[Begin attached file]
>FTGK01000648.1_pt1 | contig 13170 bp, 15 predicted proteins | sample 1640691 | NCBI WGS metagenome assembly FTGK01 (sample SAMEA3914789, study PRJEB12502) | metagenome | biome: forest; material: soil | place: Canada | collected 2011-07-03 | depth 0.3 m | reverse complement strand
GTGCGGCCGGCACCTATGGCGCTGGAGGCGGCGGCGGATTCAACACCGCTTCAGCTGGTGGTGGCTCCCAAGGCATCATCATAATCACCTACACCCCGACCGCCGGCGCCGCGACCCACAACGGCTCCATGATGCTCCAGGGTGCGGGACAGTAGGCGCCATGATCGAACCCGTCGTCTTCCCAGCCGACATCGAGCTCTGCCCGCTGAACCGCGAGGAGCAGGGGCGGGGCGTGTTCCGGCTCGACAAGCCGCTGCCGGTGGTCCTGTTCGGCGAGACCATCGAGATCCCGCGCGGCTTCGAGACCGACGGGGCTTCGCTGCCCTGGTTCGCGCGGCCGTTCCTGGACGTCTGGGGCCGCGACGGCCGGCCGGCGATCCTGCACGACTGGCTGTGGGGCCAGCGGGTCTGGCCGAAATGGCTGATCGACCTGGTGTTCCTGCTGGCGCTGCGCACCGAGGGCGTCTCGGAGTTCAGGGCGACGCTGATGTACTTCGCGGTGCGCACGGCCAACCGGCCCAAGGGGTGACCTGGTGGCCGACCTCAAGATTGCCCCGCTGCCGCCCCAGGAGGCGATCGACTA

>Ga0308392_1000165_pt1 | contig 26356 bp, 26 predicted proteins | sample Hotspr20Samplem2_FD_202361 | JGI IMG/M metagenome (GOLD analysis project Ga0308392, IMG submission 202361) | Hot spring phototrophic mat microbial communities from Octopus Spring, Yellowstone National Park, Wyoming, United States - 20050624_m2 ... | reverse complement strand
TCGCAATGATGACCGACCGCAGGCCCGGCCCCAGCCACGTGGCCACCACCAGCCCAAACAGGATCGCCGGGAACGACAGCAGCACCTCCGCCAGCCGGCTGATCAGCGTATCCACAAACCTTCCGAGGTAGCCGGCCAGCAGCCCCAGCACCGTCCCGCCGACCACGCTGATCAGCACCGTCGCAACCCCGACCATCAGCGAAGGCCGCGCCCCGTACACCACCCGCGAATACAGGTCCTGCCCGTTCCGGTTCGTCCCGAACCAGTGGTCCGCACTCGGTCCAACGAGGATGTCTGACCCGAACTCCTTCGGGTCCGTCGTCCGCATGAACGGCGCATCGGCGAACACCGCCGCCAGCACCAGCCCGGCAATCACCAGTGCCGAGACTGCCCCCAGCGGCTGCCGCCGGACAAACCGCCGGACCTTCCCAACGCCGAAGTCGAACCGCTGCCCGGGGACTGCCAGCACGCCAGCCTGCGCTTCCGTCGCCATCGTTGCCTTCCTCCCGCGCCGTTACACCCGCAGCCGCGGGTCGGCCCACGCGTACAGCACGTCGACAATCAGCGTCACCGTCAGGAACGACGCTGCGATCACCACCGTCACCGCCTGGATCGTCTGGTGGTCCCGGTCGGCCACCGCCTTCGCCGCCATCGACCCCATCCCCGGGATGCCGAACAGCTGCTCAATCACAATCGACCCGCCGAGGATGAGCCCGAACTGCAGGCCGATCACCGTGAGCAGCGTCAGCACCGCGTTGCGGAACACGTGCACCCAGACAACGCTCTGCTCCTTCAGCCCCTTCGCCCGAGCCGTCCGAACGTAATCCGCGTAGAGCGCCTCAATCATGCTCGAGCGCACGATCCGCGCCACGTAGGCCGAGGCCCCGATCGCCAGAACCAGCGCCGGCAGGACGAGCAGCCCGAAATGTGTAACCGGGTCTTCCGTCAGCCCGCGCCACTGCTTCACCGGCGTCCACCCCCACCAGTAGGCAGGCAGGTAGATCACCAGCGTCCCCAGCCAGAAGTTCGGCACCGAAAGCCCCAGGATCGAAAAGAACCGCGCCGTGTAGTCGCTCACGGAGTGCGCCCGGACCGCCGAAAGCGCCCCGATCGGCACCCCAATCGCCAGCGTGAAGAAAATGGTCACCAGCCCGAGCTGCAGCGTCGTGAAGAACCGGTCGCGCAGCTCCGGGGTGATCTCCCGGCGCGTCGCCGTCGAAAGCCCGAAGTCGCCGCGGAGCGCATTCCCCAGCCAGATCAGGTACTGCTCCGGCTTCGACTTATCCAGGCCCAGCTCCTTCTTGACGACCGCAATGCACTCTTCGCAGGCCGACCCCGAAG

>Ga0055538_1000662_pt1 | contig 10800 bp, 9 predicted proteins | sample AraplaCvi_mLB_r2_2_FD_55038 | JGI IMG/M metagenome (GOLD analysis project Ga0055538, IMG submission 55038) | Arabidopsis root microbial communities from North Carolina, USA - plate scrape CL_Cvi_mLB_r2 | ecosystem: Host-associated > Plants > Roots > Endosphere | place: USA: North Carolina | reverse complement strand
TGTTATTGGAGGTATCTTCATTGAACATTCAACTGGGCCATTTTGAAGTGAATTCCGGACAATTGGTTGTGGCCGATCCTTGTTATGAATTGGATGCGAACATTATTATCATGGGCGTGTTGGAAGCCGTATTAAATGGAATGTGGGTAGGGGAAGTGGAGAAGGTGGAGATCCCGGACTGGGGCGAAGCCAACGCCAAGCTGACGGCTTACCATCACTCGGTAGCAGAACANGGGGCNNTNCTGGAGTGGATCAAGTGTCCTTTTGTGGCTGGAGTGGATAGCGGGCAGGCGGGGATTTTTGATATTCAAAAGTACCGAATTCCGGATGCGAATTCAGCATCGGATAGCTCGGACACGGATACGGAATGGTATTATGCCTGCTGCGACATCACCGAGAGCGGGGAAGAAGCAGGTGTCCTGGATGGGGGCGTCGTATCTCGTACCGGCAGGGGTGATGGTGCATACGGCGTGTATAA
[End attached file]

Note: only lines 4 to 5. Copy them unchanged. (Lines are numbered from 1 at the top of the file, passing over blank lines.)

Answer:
TCGCAATGATGACCGACCGCAGGCCCGGCCCCAGCCACGTGGCCACCACCAGCCCAAACAGGATCGCCGGGAACGACAGCAGCACCTCCGCCAGCCGGCTGATCAGCGTATCCACAAACCTTCCGAGGTAGCCGGCCAGCAGCCCCAGCACCGTCCCGCCGACCACGCTGATCAGCACCGTCGCAACCCCGACCATCAGCGAAGGCCGCGCCCCGTACACCACCCGCGAATACAGGTCCTGCCCGTTCCGGTTCGTCCCGAACCAGTGGTCCGCACTCGGTCCAACGAGGATGTCTGACCCGAACTCCTTCGGGTCCGTCGTCCGCATGAACGGCGCATCGGCGAACACCGCCGCCAGCACCAGCCCGGCAATCACCAGTGCCGAGACTGCCCCCAGCGGCTGCCGCCGGACAAACCGCCGGACCTTCCCAACGCCGAAGTCGAACCGCTGCCCGGGGACTGCCAGCACGCCAGCCTGCGCTTCCGTCGCCATCGTTGCCTTCCTCCCGCGCCGTTACACCCGCAGCCGCGGGTCGGCCCACGCGTACAGCACGTCGACAATCAGCGTCACCGTCAGGAACGACGCTGCGATCACCACCGTCACCGCCTGGATCGTCTGGTGGTCCCGGTCGGCCACCGCCTTCGCCGCCATCGACCCCATCCCCGGGATGCCGAACAGCTGCTCAATCACAATCGACCCGCCGAGGATGAGCCCGAACTGCAGGCCGATCACCGTGAGCAGCGTCAGCACCGCGTTGCGGAACACGTGCACCCAGACAACGCTCTGCTCCTTCAGCCCCTTCGCCCGAGCCGTCCGAACGTAATCCGCGTAGAGCGCCTCAATCATGCTCGAGCGCACGATCCGCGCCACGTAGGCCGAGGCCCCGATCGCCAGAACCAGCGCCGGCAGGACGAGCAGCCCGAAATGTGTAACCGGGTCTTCCGTCAGCCCGCGCCACTGCTTCACCGGCGTCCACCCCCACCAGTAGGCAGGCAGGTAGATCACCAGCGTCCCCAGCCAGAAGTTCGGCACCGAAAGCCCCAGGATCGAAAAGAACCGCGCCGTGTAGTCGCTCACGGAGTGCGCCCGGACCGCCGAAAGCGCCCCGATCGGCACCCCAATCGCCAGCGTGAAGAAAATGGTCACCAGCCCGAGCTGCAGCGTCGTGAAGAACCGGTCGCGCAGCTCCGGGGTGATCTCCCGGCGCGTCGCCGTCGAAAGCCCGAAGTCGCCGCGGAGCGCATTCCCCAGCCAGATCAGGTACTGCTCCGGCTTCGACTTATCCAGGCCCAGCTCCTTCTTGACGACCGCAATGCACTCTTCGCAGGCCGACCCCGAAG

>Ga0055538_1000662_pt1 | contig 10800 bp, 9 predicted proteins | sample AraplaCvi_mLB_r2_2_FD_55038 | JGI IMG/M metagenome (GOLD analysis project Ga0055538, IMG submission 55038) | Arabidopsis root microbial communities from North Carolina, USA - plate scrape CL_Cvi_mLB_r2 | ecosystem: Host-associated > Plants > Roots > Endosphere | place: USA: North Carolina | reverse complement strand